Fabulous Food Chain Phenomenon


A chemosynthetic clam living in sea grass. Researchers are not sure how lobsters dig them up. Credit Nicholas Higgs

Thanks to the Science section of the New York Times for this article, The Freaky Food Chain Behind Your Lobster Dinner, by Steph Yin:

If you’ve ever ordered a lobster tail from Red Lobster, there’s a good chance some of your meal can be traced back to swamp gas.

Let me explain.

Red Lobster is a major purchaser of Caribbean spiny lobster, a species that lives in coral reefs in the western Atlantic Ocean. In the 1980s, lobster fishers started constructing artificial reefs in sea grass beds throughout the Caribbean to attract these lobsters.

Before long, the fishers noticed something peculiar. They were finding “piles and piles of clams” outside their makeshift lobster shelters, said Nicholas D. Higgs, a marine biologist at Plymouth University in Britain who comes from generations of lobster fishermen in the Bahamas.

These clams, Dr. Higgs confirmed in a recent study, form a significant portion of the lobsters’ diet at these reefs. In a paper published on Thursday in Current Biology, Dr. Higgs and colleagues report that sea-grass-dwelling lucinid clams make up 20 percent of what Caribbean spiny lobsters eat in artificial reefs. What’s unusual about this situation (and where swamp gas comes in) is the way these clams get their food.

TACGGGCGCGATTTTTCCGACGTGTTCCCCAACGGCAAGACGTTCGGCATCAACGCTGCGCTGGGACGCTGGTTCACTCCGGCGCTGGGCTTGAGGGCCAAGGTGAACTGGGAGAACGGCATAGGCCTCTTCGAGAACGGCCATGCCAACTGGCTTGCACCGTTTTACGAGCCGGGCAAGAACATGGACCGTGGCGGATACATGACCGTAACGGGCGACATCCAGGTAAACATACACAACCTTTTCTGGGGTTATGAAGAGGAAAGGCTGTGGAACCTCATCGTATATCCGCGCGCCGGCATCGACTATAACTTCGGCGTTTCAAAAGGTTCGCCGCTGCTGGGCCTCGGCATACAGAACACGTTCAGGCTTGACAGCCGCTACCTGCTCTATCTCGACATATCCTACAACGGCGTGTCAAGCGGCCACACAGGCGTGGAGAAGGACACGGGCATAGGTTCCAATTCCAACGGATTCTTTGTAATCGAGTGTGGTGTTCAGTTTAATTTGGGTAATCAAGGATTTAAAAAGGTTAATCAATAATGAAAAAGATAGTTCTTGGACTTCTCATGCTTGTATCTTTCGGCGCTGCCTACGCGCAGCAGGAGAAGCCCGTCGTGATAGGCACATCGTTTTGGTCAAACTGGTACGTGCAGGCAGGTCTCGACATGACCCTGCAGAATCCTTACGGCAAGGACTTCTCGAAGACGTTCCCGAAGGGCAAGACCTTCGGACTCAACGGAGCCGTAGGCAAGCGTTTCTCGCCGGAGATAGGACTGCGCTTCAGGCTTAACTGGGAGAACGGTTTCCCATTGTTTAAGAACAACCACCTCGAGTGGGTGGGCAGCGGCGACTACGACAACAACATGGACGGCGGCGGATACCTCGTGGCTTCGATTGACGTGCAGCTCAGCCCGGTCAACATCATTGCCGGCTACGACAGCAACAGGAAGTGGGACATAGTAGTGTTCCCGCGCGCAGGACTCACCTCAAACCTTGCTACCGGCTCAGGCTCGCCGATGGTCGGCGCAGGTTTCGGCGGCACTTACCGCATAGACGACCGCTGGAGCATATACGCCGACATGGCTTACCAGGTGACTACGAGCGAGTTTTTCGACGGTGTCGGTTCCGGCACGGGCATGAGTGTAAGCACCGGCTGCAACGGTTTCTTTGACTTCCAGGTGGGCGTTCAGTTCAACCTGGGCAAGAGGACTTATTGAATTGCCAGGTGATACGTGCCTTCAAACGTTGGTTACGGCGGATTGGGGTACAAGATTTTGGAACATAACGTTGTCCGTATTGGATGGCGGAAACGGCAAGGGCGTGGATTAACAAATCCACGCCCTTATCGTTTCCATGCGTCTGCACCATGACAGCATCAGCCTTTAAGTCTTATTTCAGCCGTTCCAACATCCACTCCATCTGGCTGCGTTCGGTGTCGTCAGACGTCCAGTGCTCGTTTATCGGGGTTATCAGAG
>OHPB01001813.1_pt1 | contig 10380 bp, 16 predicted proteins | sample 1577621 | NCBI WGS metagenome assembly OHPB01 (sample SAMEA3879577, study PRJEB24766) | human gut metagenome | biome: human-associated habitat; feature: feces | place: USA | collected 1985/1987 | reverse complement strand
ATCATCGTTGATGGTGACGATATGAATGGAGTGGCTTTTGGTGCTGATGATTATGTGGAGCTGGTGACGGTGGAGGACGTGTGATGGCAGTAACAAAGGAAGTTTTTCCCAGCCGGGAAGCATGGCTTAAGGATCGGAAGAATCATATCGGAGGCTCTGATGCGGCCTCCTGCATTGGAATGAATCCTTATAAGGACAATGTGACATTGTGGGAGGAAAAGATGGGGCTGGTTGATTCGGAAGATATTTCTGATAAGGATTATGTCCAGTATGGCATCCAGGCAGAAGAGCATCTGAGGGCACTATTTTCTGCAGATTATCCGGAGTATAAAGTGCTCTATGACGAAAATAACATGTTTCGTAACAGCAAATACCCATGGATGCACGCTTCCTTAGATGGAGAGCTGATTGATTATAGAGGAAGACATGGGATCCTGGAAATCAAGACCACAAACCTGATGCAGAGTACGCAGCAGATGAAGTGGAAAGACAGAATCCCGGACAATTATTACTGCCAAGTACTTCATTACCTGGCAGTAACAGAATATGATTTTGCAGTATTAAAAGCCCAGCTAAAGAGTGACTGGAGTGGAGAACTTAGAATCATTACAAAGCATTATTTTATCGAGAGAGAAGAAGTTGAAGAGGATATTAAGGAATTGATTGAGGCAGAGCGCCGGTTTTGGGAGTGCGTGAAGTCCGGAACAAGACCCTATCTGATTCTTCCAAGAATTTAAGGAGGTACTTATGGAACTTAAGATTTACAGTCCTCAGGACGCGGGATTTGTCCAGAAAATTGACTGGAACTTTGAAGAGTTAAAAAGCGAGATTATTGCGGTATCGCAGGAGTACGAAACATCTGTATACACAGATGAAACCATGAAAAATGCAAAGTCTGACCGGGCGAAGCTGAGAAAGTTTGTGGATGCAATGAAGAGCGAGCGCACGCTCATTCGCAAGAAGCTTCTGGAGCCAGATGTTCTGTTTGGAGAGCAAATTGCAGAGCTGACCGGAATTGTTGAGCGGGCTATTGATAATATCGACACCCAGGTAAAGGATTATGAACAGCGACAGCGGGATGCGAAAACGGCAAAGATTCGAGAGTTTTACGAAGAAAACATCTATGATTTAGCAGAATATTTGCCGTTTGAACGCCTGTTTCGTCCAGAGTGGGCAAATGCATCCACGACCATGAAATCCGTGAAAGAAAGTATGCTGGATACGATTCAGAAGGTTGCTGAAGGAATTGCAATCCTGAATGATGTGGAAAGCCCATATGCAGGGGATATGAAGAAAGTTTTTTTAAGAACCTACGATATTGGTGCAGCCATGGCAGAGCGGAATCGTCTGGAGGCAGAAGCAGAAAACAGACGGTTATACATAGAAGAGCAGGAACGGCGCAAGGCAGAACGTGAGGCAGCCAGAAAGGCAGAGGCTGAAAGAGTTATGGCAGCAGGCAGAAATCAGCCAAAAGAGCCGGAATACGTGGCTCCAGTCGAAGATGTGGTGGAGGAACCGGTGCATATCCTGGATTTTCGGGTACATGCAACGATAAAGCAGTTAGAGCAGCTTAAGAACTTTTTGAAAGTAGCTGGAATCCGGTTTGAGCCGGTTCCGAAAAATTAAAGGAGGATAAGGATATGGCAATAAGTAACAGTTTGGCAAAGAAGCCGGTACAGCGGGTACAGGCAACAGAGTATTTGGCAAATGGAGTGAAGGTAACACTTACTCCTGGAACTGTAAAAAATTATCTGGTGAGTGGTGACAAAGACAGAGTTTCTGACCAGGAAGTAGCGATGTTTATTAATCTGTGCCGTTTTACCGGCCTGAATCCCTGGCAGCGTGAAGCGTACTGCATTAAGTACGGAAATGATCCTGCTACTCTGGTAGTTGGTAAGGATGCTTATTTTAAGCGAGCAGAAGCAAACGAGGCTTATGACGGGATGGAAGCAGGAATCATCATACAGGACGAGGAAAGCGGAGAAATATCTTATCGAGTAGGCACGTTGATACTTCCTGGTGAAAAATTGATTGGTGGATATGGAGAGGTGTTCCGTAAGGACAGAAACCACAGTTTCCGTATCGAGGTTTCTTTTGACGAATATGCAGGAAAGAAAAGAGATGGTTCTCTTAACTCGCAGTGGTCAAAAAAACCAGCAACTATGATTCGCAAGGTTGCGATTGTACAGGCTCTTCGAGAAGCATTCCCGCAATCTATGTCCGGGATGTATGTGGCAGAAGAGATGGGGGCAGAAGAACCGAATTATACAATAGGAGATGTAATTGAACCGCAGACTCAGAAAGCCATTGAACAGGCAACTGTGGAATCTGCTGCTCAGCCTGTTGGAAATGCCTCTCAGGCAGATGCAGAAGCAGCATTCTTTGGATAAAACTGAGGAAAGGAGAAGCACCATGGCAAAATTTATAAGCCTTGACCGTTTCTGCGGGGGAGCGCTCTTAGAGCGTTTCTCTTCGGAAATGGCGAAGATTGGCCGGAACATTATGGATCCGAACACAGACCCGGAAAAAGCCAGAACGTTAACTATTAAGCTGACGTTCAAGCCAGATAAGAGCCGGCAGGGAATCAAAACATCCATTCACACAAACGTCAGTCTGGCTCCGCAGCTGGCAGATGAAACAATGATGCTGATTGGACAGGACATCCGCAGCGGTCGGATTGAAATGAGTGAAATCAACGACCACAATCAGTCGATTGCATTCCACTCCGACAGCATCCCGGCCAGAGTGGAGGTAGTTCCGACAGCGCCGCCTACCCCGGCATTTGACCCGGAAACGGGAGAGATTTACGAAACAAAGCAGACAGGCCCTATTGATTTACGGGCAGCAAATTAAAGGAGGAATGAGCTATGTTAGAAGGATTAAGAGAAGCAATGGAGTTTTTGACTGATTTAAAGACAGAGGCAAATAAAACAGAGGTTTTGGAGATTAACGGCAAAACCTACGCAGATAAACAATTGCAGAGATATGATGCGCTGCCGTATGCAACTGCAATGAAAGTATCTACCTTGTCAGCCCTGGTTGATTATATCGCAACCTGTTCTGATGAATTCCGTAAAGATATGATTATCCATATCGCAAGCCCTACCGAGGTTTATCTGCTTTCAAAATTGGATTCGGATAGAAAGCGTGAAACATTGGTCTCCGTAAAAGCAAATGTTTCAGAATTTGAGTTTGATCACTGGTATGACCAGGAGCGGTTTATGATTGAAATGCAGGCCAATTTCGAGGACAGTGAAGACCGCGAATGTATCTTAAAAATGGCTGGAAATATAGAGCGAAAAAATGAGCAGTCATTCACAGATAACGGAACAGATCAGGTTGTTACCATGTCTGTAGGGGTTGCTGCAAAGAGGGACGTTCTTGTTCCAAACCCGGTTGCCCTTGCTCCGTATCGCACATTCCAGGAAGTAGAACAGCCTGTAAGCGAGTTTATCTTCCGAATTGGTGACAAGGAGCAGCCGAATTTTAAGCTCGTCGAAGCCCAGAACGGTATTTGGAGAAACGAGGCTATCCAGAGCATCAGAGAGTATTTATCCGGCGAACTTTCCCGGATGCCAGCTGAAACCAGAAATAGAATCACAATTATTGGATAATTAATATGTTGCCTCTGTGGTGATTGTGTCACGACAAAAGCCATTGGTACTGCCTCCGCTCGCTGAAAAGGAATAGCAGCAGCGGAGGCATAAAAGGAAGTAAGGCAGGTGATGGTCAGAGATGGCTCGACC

Most food chains, we learn in grade school, start with life-forms that make their own food using light. Through photosynthesis, plants, algae and some bacteria are able to convert carbon dioxide and water into organic carbon. This magical process ultimately sustains almost all life on Earth. But it’s not the only way organisms make food from scratch.

Lucinid clams get nourishment from symbiotic bacteria living in their gills. These bacteria use an alternative food-producing strategy, called chemosynthesis. Instead of relying on sunlight for fuel, they use the energy released from decomposing leaf litter in sea grass beds to turn carbon dioxide and hydrogen sulfide — the rotten-egg-smelling ingredient in swamp gas — into organic carbon.

This “dark carbon,” so named because it is produced in the absence of light, then makes its way up the food chain, from clams, to lobsters and then to predators like sharks, turtles and you and me as we tuck into our lobster dinner on a Saturday night.

This research fills in gaps from photosynthesis-based measurements of sea grass productivity, which fail to account for all the fisheries production that sea grass systems generate, said Brian R. Silliman, a professor of marine conservation biology at Duke University who was not involved in the research…

Read the whole article here.

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